The White House has largely paused the hiring of new personnel in recent weeks because of budgetary shortfalls, even as multiple staffers have departed, according to three people familiar with the situation.

The budget problem stems from the short-term legislation Congress passed in late September to avert a government shutdown, which one official said did not provide enough money to cover all of the White House’s operating costs.

As a result, the official said, the White House has been “minimizing costs wherever possible, which includes hiring.” Like others quoted in this report, the official spoke on the condition of anonymity to discuss internal matters.

The pause in hiring comes after several staffers have left the administration recently and others are preparing to depart in coming weeks. Nonetheless, the official said the White House is not understaffed and has 92 percent of its slots filled.

“We’ve had to tighten our belts a little bit,” White House press secretary Jen Psaki said aboard Air Force One on Monday afternoon when asked about an earlier version of this story. “We’re certainly prepared to do that, and we have done that as a result in terms of specific budgetary requests.”

Still, officials have resorted to shifting staffers around to compensate for some of the vacancies, a process known as backfilling.

In the communications office, two roles have been backfilled and one remains empty after recent departures, including that of Ike Hajinazarian, a regional communications director, and Paige Hill, the senior regional communications director.

Emma Riley, the chief of staff in the communications office, announced last week she was leaving for a job at the Labor Department. Riley and Hill’s jobs have been backfilled by other staffers. The White House has not hired anyone to replace Hajinazarian.

Last month, Neera Tanden, who joined the White House as a senior adviser in May, was named staff secretary after Jessica Hertz left to become the general counsel at Shopify. Four additional employees in the staff secretary’s office have also departed in recent weeks, including two associate staff secretaries, Vinay Nayak and Rhea Fernandes, who served under Hertz and left to take new jobs elsewhere in the administration.

One exception to the trend: The White House announced last week it was bringing in former New Orleans mayor Mitch Landrieu to serve as a senior adviser and infrastructure coordinator overseeing the implementation of the bipartisan infrastructure legislation.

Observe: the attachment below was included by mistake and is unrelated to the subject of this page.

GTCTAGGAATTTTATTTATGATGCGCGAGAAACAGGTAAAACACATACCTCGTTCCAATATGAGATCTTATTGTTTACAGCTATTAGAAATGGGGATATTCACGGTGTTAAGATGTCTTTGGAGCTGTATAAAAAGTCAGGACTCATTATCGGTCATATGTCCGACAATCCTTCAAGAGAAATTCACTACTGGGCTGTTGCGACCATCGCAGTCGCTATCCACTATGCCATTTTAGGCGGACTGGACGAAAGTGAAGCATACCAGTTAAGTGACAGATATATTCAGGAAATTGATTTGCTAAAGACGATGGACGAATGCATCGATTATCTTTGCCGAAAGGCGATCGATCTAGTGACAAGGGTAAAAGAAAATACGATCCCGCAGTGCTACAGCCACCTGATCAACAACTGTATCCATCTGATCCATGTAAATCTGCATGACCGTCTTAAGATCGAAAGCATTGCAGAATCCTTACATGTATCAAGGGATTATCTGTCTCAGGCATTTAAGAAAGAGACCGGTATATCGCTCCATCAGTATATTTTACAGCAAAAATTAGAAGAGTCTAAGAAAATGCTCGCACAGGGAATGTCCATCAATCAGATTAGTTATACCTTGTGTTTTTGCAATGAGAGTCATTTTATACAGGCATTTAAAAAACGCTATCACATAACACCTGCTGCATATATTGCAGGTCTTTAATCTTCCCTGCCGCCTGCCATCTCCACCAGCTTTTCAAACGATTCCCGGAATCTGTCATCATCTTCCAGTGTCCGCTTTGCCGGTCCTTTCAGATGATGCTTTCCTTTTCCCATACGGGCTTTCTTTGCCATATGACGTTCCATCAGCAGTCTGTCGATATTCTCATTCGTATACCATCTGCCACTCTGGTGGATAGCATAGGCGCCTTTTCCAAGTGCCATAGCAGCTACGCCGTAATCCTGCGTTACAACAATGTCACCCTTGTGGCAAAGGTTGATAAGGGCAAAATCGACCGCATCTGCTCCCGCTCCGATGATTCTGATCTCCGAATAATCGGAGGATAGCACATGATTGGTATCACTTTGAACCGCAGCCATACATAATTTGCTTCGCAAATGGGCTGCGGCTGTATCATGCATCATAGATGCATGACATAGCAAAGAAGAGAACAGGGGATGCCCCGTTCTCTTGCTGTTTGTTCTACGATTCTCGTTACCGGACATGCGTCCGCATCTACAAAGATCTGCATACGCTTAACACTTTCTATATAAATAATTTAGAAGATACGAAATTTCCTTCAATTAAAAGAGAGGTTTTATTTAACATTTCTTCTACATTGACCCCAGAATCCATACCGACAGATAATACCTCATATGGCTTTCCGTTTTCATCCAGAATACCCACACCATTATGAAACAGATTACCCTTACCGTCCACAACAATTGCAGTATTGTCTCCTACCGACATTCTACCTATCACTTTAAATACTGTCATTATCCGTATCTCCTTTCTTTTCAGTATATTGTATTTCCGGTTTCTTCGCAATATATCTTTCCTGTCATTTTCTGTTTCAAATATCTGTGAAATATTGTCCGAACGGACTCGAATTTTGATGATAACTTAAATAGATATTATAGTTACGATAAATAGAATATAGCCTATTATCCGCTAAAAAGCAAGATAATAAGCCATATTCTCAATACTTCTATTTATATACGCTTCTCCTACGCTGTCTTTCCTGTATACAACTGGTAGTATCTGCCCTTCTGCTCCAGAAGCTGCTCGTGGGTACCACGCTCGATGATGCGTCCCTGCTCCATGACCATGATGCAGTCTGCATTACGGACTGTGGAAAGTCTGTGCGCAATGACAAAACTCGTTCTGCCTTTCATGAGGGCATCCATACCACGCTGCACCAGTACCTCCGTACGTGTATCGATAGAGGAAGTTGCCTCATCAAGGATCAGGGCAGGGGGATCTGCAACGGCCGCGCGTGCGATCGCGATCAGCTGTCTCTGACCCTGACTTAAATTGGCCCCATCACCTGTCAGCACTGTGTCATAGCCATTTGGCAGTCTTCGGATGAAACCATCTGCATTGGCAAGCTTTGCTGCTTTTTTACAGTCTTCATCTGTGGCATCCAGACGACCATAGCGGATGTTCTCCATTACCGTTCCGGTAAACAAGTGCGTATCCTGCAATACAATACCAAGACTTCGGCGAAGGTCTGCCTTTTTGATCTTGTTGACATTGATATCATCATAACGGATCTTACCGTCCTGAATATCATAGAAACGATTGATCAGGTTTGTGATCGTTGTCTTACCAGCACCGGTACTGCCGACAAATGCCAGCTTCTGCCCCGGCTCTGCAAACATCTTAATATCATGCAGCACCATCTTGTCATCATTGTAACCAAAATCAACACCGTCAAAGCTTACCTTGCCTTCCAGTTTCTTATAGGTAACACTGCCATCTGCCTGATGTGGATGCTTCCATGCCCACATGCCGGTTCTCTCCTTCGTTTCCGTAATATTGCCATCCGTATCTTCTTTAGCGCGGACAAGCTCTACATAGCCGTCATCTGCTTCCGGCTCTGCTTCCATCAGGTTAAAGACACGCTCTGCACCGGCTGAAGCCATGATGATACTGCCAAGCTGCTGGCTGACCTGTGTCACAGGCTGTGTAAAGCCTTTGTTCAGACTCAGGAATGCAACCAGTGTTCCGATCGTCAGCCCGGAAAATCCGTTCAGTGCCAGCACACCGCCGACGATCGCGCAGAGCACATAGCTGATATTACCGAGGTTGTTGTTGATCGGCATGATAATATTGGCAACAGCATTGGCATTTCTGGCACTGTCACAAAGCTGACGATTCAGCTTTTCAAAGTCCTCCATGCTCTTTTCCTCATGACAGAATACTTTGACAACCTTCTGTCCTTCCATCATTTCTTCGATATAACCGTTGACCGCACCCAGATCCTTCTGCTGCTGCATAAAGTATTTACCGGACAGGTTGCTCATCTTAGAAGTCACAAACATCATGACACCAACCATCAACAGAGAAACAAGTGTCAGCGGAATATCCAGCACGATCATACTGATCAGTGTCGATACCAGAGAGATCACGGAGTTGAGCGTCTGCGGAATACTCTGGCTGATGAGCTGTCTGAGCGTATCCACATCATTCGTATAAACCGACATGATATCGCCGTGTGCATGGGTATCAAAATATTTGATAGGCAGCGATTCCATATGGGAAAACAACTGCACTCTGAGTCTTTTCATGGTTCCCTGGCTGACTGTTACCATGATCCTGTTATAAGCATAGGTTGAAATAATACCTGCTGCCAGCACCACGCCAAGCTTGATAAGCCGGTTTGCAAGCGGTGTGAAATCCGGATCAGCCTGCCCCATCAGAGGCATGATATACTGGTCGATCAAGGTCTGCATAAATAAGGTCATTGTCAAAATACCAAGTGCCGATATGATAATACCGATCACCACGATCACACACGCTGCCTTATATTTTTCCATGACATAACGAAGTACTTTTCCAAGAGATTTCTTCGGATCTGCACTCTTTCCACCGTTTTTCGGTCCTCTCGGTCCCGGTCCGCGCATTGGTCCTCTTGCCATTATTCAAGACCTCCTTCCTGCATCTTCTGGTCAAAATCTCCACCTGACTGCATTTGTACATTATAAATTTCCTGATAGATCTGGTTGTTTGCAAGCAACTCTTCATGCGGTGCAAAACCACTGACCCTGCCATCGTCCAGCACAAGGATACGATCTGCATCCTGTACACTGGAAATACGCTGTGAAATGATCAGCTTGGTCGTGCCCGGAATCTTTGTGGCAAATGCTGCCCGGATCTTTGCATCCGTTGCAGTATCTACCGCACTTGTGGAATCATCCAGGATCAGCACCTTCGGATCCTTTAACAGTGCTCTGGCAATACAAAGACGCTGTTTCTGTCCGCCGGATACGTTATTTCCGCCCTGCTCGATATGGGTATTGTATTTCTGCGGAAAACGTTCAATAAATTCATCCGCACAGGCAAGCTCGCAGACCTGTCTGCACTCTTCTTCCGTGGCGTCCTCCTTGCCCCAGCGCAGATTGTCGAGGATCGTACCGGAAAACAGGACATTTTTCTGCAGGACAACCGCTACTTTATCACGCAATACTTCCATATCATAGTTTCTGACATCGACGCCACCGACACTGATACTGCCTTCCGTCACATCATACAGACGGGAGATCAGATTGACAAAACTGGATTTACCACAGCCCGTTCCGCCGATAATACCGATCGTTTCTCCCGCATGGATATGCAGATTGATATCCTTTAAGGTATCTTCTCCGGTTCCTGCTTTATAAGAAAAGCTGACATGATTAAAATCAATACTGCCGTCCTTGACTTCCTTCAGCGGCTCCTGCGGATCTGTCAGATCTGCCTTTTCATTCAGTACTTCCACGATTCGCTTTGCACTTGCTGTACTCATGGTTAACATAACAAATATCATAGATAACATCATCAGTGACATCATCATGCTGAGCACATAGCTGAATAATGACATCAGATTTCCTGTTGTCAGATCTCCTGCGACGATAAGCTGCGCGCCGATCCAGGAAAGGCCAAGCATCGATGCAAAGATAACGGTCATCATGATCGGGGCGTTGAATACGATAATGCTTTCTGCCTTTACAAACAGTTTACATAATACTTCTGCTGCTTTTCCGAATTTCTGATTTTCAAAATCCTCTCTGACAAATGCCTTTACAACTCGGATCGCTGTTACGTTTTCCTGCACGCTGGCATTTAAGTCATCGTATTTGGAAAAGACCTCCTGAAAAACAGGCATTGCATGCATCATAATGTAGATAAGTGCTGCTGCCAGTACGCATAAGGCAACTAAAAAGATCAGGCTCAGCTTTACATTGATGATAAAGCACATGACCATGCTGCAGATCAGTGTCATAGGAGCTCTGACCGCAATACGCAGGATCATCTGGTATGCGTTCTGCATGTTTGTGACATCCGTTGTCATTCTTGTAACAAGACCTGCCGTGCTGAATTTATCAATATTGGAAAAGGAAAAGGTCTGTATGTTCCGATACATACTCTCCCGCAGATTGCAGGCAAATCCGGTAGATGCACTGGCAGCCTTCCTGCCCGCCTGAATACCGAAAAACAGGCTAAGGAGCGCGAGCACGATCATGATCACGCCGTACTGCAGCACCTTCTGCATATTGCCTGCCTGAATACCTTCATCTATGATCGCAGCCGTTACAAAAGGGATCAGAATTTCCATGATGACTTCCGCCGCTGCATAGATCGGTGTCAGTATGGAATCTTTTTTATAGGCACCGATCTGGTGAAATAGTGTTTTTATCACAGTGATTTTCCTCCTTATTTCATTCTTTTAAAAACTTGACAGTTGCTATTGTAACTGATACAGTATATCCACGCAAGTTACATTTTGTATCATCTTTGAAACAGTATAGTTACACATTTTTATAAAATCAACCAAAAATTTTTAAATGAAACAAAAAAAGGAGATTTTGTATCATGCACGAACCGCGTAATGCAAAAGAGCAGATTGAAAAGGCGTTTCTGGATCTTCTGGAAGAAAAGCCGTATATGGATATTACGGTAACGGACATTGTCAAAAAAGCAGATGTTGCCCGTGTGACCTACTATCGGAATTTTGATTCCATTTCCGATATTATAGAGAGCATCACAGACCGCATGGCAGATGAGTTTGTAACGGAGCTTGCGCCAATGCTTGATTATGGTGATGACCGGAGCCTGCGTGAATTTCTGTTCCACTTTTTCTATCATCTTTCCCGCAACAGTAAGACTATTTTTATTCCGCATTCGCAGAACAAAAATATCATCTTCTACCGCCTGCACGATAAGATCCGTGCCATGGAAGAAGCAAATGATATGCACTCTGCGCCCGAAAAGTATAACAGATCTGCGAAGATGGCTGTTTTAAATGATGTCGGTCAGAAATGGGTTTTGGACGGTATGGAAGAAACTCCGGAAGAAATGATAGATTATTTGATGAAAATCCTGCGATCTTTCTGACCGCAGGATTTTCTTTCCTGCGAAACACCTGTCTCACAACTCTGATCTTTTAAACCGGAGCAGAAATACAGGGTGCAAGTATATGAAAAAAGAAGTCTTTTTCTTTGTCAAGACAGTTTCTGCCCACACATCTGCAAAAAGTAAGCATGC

In July, there were 560 people working in the Executive Office of the President, with collective salaries totaling nearly $50 million, according to the White House’s financial disclosure forms submitted to Congress. That exceeds the staffing levels in Barack Obama’s or Donald Trump’s White House, neither of which had more than 500 people employed.

Part of the increased numbers stems from the creation of a coronavirus response team and a domestic climate office housed at the White House, independent of the Department of Health and Human Services and the Environmental Protection Agency, respectively. The coronavirus team, led by Jeff Zients, employs 27 people full time.

The White House’s robust coronavirus safety protocols have especially strained the budget, in particular the cost of testing White House personnel for the coronavirus. The testing requirements for staff increased last month as coronavirus cases rose again, with the White House reintroducing mandatory weekly testing for all employees.

The official said, however, that coronavirus tests for staffers represent a small part of the overall budget, and the majority of tests are conducted by the existing White House Medical Unit.

The official said the White House is not charged for those tests, but the White House also has a separate contract with CVS to cover additional tests that the Medical Unit does not have the capacity to administer. The White House uses funds from the stimulus package to pay for the CVS contract.